Amanda was on her way and the runners who were still in the mix that I’d been with at Long Lake started arriving and departing. Jesse Haynes lingered for a while while Keira Henninger gave him a good dose of tough love and saw him off. The competitor in me stirred but my day was over. Keira and I talked a bit and she was super positive about looking ahead and getting back to kicking ass soon. For sure.

Hindsight is always 20/20 and I’ve had some time to objectively reflect on the factors that led to this DNF. If the simplest answer tends to be the right one then the reason why I failed to have a repeat strong performance here is most likely due to being somewhat cooked from the training I did in August. By the end of the month I’d been averaging 112mi a week running with a ton of climbing. The training was enjoyable and it was the first time this year where my body was at 100% so I was really fired up to “go big” in training. Perhaps the taxing training load coupled with resuming a 50+hour work-week mid-August (teaching and coaching) took its toll. Quality of sleep was impacted and I simply started accumulating a lot of fatigue, which I felt would be remedied with a bit longer taper than last year. Everybody has a plan…

Training aside, the altitude and the cold really seem to be the one-two punch that knocked me out of the race. Last year, using Hypoxico altitude equipment, I was so elated that I was not the least bit nauseous for the entire duration of the race. So initially, I blamed my DNF on not using the Hypoxico equipment, but after getting my blood labs back from the doc a week ago and seeing values higher than they’ve been in years suggests that the AltoLab equipment I did use effectively prepared me for the high elevation (even if it felt like it hadn’t). Honestly, I don’t know. Granted, running 100 miles is tough enough without coming from sea-level to the mountains of Colorado to do it. In the end I never was able to shake the fatigue going into the race. Unlike last year, there was just a lot of resistance everywhere I turned. C’est la vie.

After an up-n-down year of being injured—and then a fear of re-injuring myself—I’d have to say I’ve lost touch—-to some degree—-with the art of racing and have instead spent too much time dwelling on expected outcomes. It appears you’re never too old, or have too much experience, to repeat mistakes you’ve already made and supposedly learned from.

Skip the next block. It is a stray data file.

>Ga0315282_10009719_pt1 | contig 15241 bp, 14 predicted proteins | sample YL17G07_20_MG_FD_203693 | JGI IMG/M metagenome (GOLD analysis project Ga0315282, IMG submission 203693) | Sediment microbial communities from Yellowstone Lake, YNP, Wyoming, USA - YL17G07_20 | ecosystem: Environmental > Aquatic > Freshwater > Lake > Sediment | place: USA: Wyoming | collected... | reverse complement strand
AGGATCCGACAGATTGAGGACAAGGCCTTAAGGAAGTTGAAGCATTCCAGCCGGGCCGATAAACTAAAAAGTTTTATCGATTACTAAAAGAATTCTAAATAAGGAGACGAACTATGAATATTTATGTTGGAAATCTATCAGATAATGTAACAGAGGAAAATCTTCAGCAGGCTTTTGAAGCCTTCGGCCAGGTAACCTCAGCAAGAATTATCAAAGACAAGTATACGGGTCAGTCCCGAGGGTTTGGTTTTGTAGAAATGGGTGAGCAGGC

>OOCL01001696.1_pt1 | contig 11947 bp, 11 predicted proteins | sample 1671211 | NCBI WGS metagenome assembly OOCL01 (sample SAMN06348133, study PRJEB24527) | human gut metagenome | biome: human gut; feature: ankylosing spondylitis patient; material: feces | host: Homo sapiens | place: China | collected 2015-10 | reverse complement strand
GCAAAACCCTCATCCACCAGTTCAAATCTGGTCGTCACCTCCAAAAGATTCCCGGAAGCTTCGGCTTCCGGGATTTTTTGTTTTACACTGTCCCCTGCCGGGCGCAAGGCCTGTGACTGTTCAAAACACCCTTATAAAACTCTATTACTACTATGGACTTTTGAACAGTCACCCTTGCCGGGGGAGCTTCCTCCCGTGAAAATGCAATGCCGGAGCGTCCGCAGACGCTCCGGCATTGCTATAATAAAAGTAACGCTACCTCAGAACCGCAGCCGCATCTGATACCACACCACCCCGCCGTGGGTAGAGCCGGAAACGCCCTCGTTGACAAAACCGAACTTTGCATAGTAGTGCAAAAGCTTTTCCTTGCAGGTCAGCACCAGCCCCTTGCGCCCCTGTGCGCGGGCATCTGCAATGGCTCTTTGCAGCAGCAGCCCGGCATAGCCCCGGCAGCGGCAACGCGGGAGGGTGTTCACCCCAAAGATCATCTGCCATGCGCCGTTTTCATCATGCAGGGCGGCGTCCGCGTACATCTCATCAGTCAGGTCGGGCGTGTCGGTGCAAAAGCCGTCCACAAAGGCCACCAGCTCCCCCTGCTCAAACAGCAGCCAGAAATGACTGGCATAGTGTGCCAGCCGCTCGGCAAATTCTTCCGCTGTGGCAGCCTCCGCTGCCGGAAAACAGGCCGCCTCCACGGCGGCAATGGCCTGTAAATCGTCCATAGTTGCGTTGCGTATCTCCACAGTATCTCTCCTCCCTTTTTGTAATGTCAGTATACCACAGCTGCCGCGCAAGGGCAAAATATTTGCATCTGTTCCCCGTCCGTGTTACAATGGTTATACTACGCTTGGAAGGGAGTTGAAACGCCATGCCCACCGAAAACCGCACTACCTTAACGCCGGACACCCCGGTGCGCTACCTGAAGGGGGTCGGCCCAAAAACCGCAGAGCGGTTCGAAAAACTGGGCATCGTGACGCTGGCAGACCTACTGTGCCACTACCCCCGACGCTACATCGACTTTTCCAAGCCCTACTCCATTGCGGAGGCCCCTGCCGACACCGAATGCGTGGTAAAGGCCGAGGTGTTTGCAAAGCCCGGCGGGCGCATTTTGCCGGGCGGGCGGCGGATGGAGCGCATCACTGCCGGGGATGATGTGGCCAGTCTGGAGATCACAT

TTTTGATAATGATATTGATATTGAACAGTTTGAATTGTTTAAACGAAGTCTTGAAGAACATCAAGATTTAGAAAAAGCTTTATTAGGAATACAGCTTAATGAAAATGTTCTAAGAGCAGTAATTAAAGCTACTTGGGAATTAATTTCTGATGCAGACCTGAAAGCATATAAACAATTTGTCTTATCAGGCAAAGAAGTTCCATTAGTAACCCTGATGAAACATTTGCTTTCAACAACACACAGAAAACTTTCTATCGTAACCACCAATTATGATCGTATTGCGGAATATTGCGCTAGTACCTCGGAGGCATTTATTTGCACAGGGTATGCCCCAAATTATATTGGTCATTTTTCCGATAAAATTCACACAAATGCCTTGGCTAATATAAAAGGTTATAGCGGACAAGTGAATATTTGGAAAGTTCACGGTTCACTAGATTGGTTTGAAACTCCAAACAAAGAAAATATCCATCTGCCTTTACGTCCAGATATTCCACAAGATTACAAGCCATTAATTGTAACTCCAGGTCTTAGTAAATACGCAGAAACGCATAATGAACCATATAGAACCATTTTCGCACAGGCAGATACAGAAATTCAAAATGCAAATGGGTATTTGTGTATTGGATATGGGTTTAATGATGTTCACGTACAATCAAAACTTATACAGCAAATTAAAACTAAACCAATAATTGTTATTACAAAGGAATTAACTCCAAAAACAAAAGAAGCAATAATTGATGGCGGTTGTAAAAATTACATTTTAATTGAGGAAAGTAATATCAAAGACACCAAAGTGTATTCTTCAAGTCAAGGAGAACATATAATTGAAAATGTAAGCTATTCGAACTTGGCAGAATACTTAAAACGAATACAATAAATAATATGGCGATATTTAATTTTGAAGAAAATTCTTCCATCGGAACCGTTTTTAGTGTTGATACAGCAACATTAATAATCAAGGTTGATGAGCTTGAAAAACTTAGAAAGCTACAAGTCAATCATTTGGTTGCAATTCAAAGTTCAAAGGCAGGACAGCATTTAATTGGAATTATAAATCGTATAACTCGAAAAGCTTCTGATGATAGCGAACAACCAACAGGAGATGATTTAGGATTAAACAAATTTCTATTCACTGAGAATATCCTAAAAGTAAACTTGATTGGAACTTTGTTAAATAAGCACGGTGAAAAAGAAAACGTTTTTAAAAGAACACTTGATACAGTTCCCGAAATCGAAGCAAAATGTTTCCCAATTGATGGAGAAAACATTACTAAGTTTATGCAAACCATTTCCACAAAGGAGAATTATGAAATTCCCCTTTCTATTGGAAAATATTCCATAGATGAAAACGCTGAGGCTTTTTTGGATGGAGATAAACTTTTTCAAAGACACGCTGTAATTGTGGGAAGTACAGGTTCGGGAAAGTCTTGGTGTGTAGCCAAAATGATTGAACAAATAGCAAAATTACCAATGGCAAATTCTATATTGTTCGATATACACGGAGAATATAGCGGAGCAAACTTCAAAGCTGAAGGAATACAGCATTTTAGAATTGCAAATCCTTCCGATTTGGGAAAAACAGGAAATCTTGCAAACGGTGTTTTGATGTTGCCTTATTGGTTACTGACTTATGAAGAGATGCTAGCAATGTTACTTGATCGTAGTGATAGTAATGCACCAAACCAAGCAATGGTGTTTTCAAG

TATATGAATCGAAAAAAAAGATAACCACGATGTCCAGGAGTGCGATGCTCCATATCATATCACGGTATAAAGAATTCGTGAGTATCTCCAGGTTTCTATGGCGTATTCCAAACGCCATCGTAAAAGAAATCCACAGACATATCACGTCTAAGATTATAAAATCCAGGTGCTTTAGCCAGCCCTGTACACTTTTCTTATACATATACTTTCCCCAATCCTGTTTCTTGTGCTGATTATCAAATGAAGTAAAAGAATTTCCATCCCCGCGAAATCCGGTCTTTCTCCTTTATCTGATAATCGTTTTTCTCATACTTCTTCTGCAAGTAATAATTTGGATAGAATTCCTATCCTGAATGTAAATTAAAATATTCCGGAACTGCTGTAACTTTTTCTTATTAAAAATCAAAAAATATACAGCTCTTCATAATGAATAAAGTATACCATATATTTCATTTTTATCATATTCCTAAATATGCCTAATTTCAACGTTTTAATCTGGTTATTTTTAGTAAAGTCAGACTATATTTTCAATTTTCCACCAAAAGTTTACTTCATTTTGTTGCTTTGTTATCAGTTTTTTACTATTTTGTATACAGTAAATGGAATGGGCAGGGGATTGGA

Moving forward I’m setting some hard-n-fast racing ground-rules for myself:

  1. Expect Nothing and Be Prepared for Anything
  2. Keep It Simple
  3. Execute In the Moment
  4. Patient + Positive = Power
  5. Know Thyself
  6. NEVER Start Pushing Until AT LEAST the Half-Way Point (of ANY distance)
  7. NEVER Run With Splits (mine or otherwise) 
  8. Liquid Calories Is the Way To Go
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You’re only as good as your last race. Sonoma ULTRA Trail 50k on Oct 1st. 2nd place and first “old guy.” Photo Credit: Amanda Shebest

This year I was not planning on running Scena Performance‘s Sonoma ULTRA 50k, as I had done last year. I’d signed up for pacing duty instead, which I knew would ensure I didn’t race it, since it’s only two weeks post-Run Rabbit Run. Then friends suggested I “dust myself off” [i.e., from my DNF] and race the 50k on my favorite training grounds here at home. Everyone was on-board—and I was fresh—so what the hay. It would allow me to work on getting back in touch with really racing.

After Run Rabbit, I eventually got back to running, but decided to start leaving the watch at home. It felt light and right. With intuition guiding me, I got to race-week in a healthy groove of running a bit every morning and chilling during the hot afternoons. I arrived to the start line feeling like I would’ve wanted to for Run Rabbit—fresh, loose, and overjoyed to be racing. I bounded, effortlessly off the start-line.

On the first 2000′ climb I reminded myself: “Expect Nothing. Be Prepared for Anything.” l’m never as pumped racing off the front as I am racing with a fellow competitor. It only takes one other runner to make a race. Half-way up the climb, I was taking it easy and keeping my breathing in check. “Never Start Pushing Until AT LEAST the Half-Way Point.” I was happy to have some company. Racing strategically, I eventually let the guy pass, his breathing more labored than mine, I’d let him wear himself out. At Panorama aid, we started the descent to the Ranger Station, I was descending very well and the running felt easy. Down to the turn-around 2000′ and back up another 2000′. Half-way back up, there he is again. Eventually, I step off the trail and let him pass. I’m not getting sucked in to working too hard too early.

Over to Goodspeed in Sugarloaf State Park, I leave the aid-station, 1min back. This is exactly where I wanna be. We head up into Sugarloaf to Suzanna Bon’s aid-station at Gray Pine (the halfway point). I get some Coke, say hi to Suzanna and start thinking about catching this guy on this lollipop section that heads up the ridgeline and back down to Gray Pine.